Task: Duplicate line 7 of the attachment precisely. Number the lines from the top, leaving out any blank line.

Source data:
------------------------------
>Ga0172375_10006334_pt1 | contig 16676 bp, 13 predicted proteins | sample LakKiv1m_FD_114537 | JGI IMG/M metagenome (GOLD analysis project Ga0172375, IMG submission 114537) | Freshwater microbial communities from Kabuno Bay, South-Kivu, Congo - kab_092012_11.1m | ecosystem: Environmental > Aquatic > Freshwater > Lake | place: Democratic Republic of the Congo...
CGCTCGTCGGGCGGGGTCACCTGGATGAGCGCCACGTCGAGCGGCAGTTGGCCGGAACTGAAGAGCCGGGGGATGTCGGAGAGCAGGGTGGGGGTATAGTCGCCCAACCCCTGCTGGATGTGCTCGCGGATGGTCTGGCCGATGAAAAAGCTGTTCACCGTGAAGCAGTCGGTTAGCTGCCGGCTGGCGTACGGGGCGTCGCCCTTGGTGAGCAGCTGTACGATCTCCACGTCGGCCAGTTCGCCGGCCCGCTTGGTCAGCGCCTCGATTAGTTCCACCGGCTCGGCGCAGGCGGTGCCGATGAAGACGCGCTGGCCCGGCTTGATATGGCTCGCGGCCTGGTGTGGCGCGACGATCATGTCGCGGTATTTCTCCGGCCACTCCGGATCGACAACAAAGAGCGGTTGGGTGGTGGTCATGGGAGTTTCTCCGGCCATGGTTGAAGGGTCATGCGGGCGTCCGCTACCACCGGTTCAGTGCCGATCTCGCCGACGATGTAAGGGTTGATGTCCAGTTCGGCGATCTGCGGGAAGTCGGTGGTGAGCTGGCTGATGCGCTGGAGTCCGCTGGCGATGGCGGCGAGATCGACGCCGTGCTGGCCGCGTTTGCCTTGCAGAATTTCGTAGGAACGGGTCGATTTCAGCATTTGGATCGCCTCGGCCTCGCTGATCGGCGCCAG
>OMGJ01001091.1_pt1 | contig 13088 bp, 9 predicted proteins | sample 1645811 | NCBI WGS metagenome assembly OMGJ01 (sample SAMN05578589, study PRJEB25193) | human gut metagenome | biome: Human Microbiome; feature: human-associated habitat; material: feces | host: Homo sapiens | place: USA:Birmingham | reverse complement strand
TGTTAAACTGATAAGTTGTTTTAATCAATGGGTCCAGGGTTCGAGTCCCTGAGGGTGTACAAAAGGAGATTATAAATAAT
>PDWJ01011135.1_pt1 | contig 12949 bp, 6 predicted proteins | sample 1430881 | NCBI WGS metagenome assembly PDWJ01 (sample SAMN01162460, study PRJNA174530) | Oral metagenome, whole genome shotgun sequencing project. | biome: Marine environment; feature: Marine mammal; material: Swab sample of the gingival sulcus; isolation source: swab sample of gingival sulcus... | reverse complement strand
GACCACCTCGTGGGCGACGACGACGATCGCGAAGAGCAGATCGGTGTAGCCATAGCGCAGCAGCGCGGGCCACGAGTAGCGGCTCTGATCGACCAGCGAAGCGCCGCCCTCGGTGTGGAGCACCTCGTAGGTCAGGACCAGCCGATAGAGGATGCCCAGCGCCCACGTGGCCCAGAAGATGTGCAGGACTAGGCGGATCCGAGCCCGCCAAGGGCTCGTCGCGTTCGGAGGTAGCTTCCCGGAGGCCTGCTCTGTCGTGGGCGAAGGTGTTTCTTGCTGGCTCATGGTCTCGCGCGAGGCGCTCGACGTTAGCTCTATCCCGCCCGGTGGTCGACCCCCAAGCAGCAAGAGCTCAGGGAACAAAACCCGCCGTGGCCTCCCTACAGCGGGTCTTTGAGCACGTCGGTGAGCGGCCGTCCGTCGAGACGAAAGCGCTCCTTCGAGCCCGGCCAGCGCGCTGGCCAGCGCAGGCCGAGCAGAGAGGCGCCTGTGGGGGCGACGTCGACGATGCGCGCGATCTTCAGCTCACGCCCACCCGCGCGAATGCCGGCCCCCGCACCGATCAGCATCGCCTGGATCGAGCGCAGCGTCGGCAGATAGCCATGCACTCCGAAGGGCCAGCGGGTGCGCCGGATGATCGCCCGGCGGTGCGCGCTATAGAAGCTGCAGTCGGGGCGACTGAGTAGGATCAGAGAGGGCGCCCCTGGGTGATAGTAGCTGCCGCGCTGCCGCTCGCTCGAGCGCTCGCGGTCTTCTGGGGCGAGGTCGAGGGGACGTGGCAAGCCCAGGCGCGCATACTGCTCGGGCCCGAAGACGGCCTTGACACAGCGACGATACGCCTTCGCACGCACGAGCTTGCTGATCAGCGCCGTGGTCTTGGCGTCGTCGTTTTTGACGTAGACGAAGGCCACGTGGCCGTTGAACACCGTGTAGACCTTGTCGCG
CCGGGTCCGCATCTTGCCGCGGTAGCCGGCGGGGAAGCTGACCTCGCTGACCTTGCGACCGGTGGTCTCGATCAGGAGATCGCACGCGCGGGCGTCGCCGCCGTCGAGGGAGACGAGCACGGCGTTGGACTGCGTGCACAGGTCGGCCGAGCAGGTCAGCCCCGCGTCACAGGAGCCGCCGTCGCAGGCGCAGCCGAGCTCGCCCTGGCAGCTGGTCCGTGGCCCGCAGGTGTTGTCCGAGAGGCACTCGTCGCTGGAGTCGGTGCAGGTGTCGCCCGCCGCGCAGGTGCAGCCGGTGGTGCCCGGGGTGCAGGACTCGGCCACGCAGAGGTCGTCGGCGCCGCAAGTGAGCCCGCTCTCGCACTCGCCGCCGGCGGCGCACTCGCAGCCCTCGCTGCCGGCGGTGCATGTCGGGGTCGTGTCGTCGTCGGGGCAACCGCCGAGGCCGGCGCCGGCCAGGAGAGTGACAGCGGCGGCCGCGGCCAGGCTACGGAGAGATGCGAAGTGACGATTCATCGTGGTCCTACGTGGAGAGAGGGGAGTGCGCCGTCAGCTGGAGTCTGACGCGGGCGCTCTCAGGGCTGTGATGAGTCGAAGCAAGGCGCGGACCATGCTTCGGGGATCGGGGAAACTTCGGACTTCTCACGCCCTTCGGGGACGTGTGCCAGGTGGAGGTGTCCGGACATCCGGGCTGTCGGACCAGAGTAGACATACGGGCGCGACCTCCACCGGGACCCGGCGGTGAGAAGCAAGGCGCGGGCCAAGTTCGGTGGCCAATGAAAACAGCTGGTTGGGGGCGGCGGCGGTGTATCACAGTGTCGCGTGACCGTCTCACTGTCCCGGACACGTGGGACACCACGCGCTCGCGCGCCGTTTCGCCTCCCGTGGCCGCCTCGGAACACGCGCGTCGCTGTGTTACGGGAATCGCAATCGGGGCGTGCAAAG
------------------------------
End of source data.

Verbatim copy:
CCGGGTCCGCATCTTGCCGCGGTAGCCGGCGGGGAAGCTGACCTCGCTGACCTTGCGACCGGTGGTCTCGATCAGGAGATCGCACGCGCGGGCGTCGCCGCCGTCGAGGGAGACGAGCACGGCGTTGGACTGCGTGCACAGGTCGGCCGAGCAGGTCAGCCCCGCGTCACAGGAGCCGCCGTCGCAGGCGCAGCCGAGCTCGCCCTGGCAGCTGGTCCGTGGCCCGCAGGTGTTGTCCGAGAGGCACTCGTCGCTGGAGTCGGTGCAGGTGTCGCCCGCCGCGCAGGTGCAGCCGGTGGTGCCCGGGGTGCAGGACTCGGCCACGCAGAGGTCGTCGGCGCCGCAAGTGAGCCCGCTCTCGCACTCGCCGCCGGCGGCGCACTCGCAGCCCTCGCTGCCGGCGGTGCATGTCGGGGTCGTGTCGTCGTCGGGGCAACCGCCGAGGCCGGCGCCGGCCAGGAGAGTGACAGCGGCGGCCGCGGCCAGGCTACGGAGAGATGCGAAGTGACGATTCATCGTGGTCCTACGTGGAGAGAGGGGAGTGCGCCGTCAGCTGGAGTCTGACGCGGGCGCTCTCAGGGCTGTGATGAGTCGAAGCAAGGCGCGGACCATGCTTCGGGGATCGGGGAAACTTCGGACTTCTCACGCCCTTCGGGGACGTGTGCCAGGTGGAGGTGTCCGGACATCCGGGCTGTCGGACCAGAGTAGACATACGGGCGCGACCTCCACCGGGACCCGGCGGTGAGAAGCAAGGCGCGGGCCAAGTTCGGTGGCCAATGAAAACAGCTGGTTGGGGGCGGCGGCGGTGTATCACAGTGTCGCGTGACCGTCTCACTGTCCCGGACACGTGGGACACCACGCGCTCGCGCGCCGTTTCGCCTCCCGTGGCCGCCTCGGAACACGCGCGTCGCTGTGTTACGGGAATCGCAATCGGGGCGTGCAAAG